Windows KB5012170 failing to install (0x800F0922)

August 25, 2022

Windows KB5012170 is turning out to be one of those patches that is causing a ton of headaches. The biggest one is for those user’s that got the lovely BitLocker Recovery screen but had no idea what their BitLocker recovery key is or where to find it. This happened to my father-in-law’s laptop and unfortunately the recovery key was not listed in his Microsoft account. His laptop was basically ransomwared without the ability to pay the ransom (luckily his son-in-law knows a thing or two about deploying Windows).

The intent of this patch is actually good as it addresses three security vulnerabilities (CVEs) by updating the Secure Boot Forbidden Data (DBX) and blocking these compromised boot loaders. In other words, do not skip it, but rather take a crawl-walk-run approach when deploying it and be sure to test it thoroughly. Microsoft has now acknowledged another issue with this patch where it fails to install with error 0x800F0922. This is now listed on the support article under know issues:

Although not as bad as the BitLocker issue, this one has some administrators scratching their head (and rightfully so). Microsoft says that updating the UEFI bios could help in some cases. However, if you have some models that are installing this update without any issues and the same models that are failing to install the update, the problem could be not with the UEFI bios version, but actually the TPM settings.

Running this update on a HP ProBook 445 G8 that I have in my lab, I was getting this exact error code:

Checking the TPM State configuration of this machine, I can see that the TPM State is set to Disable:

(See my post How to Inventory HP BIOS and UEFI Settings with ConfigMgr on how to get this data back via hardware inventory)

This also happens to be one of the settings that I talked about in my TPM Management – Getting Ready for Windows 11 session that I gave with Michael Niehaus at MMSMOA the past May:

This can be monitored and remediated using by creating a CI using the following PowerShell and along with TPM State, be sure to set the TPM Activation Policy to ‘No prompts’ so that the end user does not get prompted after the reboot:

#Discovery Script:
$SettingName = 'TPM State'
#-------------------------------------
$BIOSSetting = gwmi -class hp_biossetting -Namespace "root\hp\instrumentedbios" -Filter "Name='$SettingName'"
Write-Output $BIOSSetting.CurrentValue

#Remediation Script:
$SettingName = 'TPM State'
$Value = 'Enable' #Disable,Enable
$BIOSPW = 'Password1'
#-------------------------------------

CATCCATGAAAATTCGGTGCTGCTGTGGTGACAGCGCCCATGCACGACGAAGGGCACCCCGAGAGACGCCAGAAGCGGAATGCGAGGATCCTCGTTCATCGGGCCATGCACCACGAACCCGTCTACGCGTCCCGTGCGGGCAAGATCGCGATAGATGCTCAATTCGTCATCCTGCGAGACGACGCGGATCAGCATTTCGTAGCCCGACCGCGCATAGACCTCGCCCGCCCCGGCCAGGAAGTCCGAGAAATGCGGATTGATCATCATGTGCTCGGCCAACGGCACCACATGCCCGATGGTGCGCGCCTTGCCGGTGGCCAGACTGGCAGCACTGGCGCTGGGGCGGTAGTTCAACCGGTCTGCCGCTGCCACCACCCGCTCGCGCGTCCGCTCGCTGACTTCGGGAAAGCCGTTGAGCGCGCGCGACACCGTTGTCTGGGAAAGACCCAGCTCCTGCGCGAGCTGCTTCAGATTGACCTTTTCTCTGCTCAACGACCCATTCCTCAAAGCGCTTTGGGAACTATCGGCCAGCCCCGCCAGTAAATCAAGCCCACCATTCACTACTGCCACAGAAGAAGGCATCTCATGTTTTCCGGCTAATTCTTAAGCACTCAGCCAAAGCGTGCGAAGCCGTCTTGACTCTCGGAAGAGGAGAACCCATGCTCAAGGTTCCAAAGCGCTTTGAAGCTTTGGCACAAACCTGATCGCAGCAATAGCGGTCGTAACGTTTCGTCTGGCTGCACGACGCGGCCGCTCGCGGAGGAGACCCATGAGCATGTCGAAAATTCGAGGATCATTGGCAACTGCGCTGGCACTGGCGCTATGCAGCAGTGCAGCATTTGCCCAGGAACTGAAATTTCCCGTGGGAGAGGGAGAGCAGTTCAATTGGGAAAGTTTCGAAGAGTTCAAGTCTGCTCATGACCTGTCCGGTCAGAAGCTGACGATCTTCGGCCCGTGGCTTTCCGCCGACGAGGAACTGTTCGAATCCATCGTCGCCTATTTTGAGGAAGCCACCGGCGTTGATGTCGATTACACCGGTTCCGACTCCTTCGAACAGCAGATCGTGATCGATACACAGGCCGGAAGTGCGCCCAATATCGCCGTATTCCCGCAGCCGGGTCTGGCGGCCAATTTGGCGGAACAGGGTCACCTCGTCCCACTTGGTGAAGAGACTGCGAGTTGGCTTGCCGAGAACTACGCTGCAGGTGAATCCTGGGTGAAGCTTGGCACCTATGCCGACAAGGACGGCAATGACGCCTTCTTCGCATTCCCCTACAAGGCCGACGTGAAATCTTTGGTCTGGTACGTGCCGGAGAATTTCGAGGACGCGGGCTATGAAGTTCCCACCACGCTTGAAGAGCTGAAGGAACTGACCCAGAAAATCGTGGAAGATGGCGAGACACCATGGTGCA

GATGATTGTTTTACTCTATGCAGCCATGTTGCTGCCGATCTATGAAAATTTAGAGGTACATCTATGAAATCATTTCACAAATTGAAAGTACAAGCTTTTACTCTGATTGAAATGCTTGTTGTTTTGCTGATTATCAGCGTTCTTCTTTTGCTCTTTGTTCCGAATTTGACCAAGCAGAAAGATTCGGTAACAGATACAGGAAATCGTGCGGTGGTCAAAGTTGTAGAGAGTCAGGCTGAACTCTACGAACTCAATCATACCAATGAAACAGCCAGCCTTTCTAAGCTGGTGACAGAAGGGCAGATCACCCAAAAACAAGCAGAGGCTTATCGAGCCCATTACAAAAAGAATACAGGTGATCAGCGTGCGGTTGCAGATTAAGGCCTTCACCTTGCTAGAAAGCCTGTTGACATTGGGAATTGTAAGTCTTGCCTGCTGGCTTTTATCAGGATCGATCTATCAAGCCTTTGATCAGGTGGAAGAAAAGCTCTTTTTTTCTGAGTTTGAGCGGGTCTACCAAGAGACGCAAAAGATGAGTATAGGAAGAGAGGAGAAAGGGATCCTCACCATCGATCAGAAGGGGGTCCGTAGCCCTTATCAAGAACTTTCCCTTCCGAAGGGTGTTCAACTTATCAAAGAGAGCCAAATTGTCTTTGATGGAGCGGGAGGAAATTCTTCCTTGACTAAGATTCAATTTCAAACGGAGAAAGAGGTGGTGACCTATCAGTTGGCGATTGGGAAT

$BIOS= gwmi -class hp_biossettinginterface -Namespace "root\hp\instrumentedbios"
$BIOSSetting = gwmi -class hp_biossetting -Namespace "root\hp\instrumentedbios"
If (($BIOSSetting | ?{ $_.Name -eq 'Setup Password' }).IsSet -eq 0)
{
    $Result = $BIOS.SetBIOSSetting($SettingName,$Value)
}
elseif (($BIOSSetting | ?{ $_.Name -eq 'Setup Password' }).IsSet -eq 1)
{
    $PW = "<utf-16/>$BIOSPW"
    $Result = $BIOS.SetBIOSSetting($SettingName,$Value,$PW)
}

#Discovery Script:
$SettingName = 'TPM Activation Policy'
#-------------------------------------
$BIOSSetting = gwmi -class hp_biossetting -Namespace "root\hp\instrumentedbios" -Filter "Name='$SettingName'"
Write-Output $BIOSSetting.CurrentValue
Write-Output $BIOSSetting.PossibleValues

#Remediation Script:
$SettingName = 'TPM Activation Policy'
$Value = 'No prompts' #Disable,Enable
$BIOSPW = 'Password1'
#-------------------------------------
$BIOS= gwmi -class hp_biossettinginterface -Namespace "root\hp\instrumentedbios"
$BIOSSetting = gwmi -class hp_biossetting -Namespace "root\hp\instrumentedbios"
If (($BIOSSetting | ?{ $_.Name -eq 'Setup Password' }).IsSet -eq 0)
{
    $Result = $BIOS.SetBIOSSetting($SettingName,$Value)
}
elseif (($BIOSSetting | ?{ $_.Name -eq 'Setup Password' }).IsSet -eq 1)
{
    $PW = "<utf-16/>$BIOSPW"
    $Result = $BIOS.SetBIOSSetting($SettingName,$Value,$PW)
}

These will configure the following settings:

These settings do need a reboot before attempting the patch install again, but after the reboot, the patch should install just fine.

Originally posted on https://miketerrill.net/

4 thoughts on “Windows KB5012170 failing to install (0x800F0922)

  1. Pingback: Master patch list for August 30, 2022 @ AskWoody

    • This article states: “Note I have never seen a windows patch turn on bitlocker.”
      That is correct, this patch does not turn on BitLocker. In my article, I do not state that it does turn on BitLocker, so I am unsure of where the author of this article gets that impression. As I stated to a previous comment, I am pretty sure the laptop came with Win10 and he created a local account instead of using his MSFT account. When he upgraded it to Win11, that is when BitLocker got enabled but it had no where to store the recovery keys as he never signed on to it with his MSFT account.

  2. ” This happened to my father-in-law’s laptop and unfortunately the recovery key was not listed in his Microsoft account. His laptop was basically ransomwared without the ability to pay the ransom (luckily his son-in-law knows a thing or two about deploying Windows).”

    Was the key in your Microsoft account? (If not, how could you recover?)

    • No, it wasn’t in his account. What I think happened was the laptop came installed with Win10 and he used a local account (instead of his MSFT account). When he upgraded to Win11, it automatically encrypted the drive but had no where to store the recovery keys…

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